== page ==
- Change all passwords on your online accounts and all banking and credit card accounts. Time for some personal privacy!
- Time to start thinking about your digital assets that you as a couple developed and shared? This is a community state and how will this affect this type of asset?
- Think about reviewing your will and other estate planning documents. We suggest that when the divorce is final, you need to have a new will in place that will be only your heirs minus your Ex.
- Very important! Establish your own credit in your single name
This list will give you a start on the financial items that you must be addressed immediately in an upcoming divorce. Be prepared before the divorce and know where you stand financially. This will hopefully give you time to talk with financial and legal experts so you can make wise decisions on addressing the financial aspects of the divorce for you and your other family members.
The Nacol Law Firm P.C.
Preparing for a Texas Divorce: Assets
Going through a Divorce is painful no matter what the circumstances are. Before you get into the Texas Divorce Process, reduce expense, stress and conflict by making sure you are financially prepared. Planning ahead helps you in making sound decisions, start preparing for post-divorce life, and avoid many post-divorce pitfalls. Below is a list of items you need to gather before counseling with an attorney. Financial Documents are a must to show what your true assets and liabilities are in your marriage.
We have included many assets that you may or may not have. This is only a financial checklist of multiple assets for your review so you will not miss an important asset that needs to be reported.
1. Tax Returns (at least three years) or Tax Liens and all IRS related documents
2. Wills and Trusts with all attachments reflecting corpus and trust holdings
3. Listing of all liabilities (including mortgages, credit card debt, personal loans, automobile loans, etc.):
—Name of entity, address and telephone number
—Property securing payment (if any)
—Most current statements and account status of lenders
4. A Listing of all Real Property, address and location, including (includes time-shares and vacation properties):
–Deeds of Trust
—Notes including equity loans and second liens
—Mortgage Companies and Loan Servicers (Name, Address, Telephone Number, Account —Number, Balance of Note, Monthly Payments)
—Current fair market value
5. Motor Vehicles (including mobile homes, boats, trailers, motorcycles, recreational vehicles; exclude company owned):
—Name on title
—Fair Market Value
—Name of creditor (if any), address and telephone
—Persons listed on debt
—Balance of any loan and monthly payment
—Net Equity in vehicle
6. Cash and accounts with financial institutions (checking, savings, commercial bank accounts, credit union funds, IRA’s, CD’s, 401K’s, pension plans and any other form of retirement accounts):
—Name of institution, address and telephone number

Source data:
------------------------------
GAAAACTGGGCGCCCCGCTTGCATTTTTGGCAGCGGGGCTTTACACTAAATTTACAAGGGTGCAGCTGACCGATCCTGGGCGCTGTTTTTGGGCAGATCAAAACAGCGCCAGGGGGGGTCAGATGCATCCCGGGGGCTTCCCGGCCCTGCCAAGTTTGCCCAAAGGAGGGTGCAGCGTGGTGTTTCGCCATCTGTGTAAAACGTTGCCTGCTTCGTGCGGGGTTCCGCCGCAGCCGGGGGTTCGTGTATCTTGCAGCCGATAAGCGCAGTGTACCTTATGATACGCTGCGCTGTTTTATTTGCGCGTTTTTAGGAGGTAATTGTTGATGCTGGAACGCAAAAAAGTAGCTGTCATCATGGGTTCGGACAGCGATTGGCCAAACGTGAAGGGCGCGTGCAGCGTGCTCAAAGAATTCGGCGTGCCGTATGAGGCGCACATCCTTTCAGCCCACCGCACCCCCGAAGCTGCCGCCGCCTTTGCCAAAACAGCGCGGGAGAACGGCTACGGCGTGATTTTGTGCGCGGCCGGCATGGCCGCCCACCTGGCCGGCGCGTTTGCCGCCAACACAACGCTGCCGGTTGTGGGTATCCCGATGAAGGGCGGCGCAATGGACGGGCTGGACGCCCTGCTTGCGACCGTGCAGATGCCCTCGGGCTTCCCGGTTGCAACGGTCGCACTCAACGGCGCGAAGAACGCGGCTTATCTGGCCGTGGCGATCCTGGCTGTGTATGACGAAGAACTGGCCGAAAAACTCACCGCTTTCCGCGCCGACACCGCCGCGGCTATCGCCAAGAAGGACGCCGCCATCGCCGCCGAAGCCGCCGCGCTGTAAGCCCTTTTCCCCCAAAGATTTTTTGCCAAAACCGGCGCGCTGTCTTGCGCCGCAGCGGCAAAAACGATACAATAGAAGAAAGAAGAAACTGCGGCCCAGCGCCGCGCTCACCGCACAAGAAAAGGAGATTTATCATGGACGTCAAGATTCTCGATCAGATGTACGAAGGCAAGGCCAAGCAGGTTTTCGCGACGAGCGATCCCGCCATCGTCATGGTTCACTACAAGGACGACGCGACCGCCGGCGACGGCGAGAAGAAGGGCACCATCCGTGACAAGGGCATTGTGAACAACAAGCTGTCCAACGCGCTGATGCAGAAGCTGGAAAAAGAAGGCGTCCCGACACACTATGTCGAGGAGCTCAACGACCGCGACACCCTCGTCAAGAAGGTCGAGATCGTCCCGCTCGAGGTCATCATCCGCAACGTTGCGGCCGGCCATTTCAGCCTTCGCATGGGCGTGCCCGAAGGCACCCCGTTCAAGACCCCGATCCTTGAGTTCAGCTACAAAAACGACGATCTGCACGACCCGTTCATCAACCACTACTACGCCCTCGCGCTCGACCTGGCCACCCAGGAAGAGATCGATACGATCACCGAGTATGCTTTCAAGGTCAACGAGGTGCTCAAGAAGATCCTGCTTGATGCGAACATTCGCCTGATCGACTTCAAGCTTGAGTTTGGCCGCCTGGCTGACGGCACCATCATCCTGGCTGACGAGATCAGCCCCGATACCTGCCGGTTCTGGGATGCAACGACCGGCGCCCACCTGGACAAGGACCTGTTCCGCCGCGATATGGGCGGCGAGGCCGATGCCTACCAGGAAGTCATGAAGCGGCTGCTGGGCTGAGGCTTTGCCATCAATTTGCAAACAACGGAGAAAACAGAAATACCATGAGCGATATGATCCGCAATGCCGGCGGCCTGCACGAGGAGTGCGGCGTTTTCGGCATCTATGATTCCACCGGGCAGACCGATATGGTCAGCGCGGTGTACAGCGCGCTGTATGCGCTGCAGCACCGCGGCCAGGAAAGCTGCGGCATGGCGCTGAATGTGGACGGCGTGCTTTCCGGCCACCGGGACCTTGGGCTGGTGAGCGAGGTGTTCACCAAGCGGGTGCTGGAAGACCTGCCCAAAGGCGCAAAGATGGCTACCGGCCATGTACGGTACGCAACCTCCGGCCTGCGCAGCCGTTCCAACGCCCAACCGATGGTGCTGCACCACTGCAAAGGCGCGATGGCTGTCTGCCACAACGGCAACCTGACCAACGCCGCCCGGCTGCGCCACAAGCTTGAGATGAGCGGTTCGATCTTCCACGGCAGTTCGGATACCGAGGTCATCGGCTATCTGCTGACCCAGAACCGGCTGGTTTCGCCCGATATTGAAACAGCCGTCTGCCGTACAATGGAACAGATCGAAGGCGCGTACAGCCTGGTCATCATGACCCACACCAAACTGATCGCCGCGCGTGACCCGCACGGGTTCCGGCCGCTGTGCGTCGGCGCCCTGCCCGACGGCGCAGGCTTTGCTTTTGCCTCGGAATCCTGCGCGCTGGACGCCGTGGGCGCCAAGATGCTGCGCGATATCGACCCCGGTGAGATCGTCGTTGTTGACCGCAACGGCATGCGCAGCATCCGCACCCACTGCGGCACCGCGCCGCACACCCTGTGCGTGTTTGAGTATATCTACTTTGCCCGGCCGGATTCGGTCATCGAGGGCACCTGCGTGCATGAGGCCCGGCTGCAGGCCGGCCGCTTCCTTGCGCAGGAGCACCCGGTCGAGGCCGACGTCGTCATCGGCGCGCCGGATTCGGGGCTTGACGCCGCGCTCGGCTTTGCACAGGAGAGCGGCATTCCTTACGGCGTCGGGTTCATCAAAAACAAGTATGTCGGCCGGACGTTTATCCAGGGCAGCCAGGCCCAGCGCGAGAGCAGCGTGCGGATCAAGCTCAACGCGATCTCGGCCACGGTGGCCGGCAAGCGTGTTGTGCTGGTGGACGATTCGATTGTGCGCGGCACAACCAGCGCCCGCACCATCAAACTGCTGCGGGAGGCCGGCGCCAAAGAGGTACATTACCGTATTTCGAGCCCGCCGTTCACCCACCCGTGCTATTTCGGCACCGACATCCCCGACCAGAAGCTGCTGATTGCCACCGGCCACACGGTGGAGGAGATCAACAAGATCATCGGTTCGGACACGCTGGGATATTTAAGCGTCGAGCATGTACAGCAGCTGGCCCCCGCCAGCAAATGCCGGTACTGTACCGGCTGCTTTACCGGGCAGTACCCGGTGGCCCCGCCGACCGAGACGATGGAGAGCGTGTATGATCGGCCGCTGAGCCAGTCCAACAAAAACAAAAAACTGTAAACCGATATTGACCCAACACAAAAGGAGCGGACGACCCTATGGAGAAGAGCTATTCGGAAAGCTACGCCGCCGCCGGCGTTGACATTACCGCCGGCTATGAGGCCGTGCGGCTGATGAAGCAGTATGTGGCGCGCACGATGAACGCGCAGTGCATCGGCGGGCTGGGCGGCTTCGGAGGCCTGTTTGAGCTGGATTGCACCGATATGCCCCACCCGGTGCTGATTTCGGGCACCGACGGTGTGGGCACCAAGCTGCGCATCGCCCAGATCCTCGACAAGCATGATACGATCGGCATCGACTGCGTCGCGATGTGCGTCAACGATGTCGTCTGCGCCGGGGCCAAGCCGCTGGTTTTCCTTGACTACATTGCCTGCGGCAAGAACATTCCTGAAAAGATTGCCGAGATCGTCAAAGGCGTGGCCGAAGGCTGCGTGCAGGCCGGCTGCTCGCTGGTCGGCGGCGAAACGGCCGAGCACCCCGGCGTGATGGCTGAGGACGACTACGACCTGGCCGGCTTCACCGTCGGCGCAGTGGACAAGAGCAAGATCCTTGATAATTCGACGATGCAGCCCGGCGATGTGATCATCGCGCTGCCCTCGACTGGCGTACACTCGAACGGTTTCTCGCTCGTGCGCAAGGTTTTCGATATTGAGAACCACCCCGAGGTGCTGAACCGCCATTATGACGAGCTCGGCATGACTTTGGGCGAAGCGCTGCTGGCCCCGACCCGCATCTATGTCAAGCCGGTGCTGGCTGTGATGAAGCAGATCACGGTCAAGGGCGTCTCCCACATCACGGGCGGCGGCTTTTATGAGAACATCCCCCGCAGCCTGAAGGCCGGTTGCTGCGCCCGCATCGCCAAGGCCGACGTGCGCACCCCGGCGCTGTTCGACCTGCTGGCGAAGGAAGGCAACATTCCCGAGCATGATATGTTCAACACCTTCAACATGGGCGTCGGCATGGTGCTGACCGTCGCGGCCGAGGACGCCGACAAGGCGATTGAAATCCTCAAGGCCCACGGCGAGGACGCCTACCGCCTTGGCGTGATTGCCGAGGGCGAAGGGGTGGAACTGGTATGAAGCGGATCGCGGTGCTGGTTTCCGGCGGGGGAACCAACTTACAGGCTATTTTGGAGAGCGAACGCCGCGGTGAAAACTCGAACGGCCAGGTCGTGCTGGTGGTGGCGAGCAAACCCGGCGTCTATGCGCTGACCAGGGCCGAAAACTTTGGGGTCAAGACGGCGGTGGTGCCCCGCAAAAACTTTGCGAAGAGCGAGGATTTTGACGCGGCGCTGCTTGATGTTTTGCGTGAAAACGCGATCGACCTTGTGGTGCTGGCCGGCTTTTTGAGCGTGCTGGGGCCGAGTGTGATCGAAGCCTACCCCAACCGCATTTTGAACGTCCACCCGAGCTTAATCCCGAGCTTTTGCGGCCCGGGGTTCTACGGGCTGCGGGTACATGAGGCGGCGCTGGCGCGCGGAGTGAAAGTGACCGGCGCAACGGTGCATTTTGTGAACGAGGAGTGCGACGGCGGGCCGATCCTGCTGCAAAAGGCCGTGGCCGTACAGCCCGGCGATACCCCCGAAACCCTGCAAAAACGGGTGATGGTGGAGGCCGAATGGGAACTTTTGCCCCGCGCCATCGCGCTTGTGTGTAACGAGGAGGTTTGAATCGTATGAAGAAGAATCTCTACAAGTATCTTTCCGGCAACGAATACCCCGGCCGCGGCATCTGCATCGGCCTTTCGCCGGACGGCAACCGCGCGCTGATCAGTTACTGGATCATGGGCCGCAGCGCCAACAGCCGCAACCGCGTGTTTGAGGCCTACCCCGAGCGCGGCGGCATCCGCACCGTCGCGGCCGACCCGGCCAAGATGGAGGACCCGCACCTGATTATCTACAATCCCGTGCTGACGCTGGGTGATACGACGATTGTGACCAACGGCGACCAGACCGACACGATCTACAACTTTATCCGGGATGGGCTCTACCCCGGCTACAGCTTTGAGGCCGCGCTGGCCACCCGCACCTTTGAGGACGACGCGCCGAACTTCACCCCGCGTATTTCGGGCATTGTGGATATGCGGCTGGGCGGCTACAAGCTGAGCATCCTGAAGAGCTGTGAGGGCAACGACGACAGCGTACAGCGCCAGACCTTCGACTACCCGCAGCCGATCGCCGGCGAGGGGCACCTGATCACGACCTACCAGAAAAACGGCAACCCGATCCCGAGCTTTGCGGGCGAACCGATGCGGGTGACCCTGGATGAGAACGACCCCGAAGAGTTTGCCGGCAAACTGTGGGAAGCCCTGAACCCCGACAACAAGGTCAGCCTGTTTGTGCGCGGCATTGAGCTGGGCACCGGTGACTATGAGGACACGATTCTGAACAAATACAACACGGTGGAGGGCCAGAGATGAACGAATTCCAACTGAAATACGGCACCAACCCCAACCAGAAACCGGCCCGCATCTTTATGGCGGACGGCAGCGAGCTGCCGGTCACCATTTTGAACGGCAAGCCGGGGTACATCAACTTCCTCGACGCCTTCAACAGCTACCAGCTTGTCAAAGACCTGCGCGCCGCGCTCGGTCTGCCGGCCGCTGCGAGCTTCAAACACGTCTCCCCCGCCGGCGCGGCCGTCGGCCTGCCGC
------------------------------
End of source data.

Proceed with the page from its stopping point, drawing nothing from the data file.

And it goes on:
—Amount in institution on date of marriage
—Amount in institution currently
—Names on Account
—Company loans and documents related to benefits
7. A listing of separate property (property owned prior to marriage, family heirlooms, property gifted, inherited property):
—Records that trace your separate property. These assets will remain yours if properly documented
8. Retirement & Pension Benefits:
—Exact name of plan
—Address of plan administrator
—Starting date of contributions
—Amount currently in account
—Balance of any loan against plan
9. Publicly traded stock, bonds and other securities (including securities not in a brokerage, mutual fund, or retirement account):
—Number of shares
—Type of securities
—In possession of
—Name of exchange which listed
—Pledged as collateral?
—Current market value
—If stock (date option granted, number of shares and value per share)
—Stock options plans and related documents
10. Insurance and Annuities Policies and Inventory:
—Name of insurance company
—Type of insurance (whole/term/universal)
—Amount of monthly premiums
—Date of Issue
—Cash surrender value
—Current surrender value
—Other policies and amendments
11. Closely held business interests:
—Name of business
—Type of business
—% of ownership
—Number of shares owned if applicable
–Value of shares
—Balance of accounts receivables
—Cash flow reports
—Balance of liabilities
—List of company assets
—Possible hobbies or side businesses that generate income
12. Mineral Interests (include any property in which you own the mineral estate, separate and apart from the surface estate, such as oil and gas leases; also include royalty interests, working interests, and producing and non-producing oil and gas wells:
—Name of mineral interest
—Type of interest
—County of location
—Name of producer/operator
—Current market value
—needs leases or production documents related to the asset
13. Money owed by spouse (including any expected federal or state income tax refund but not including receivables connected with any business)
14. Household furniture, furnishings and Fixtures
—purchase receipts and documents
15. Electronics and computers including software and hard drive
16. Antiques, artwork and collectibles (including works of art, paintings, tapestry, rugs, crystal, coin or stamp collections) Other large collections need to be appraised! (Guns, quilts, action figures, books)
17. Miscellaneous sporting goods and firearms
18. Jewelry including appraisals
19. Animals and livestock
20. Farming equipment
21. Club Memberships
22. Safe deposit box items
23. Burial plots including documents of ownership
24. Items in any storage facility
25. Travel Awards Benefits (including frequent flyer miles)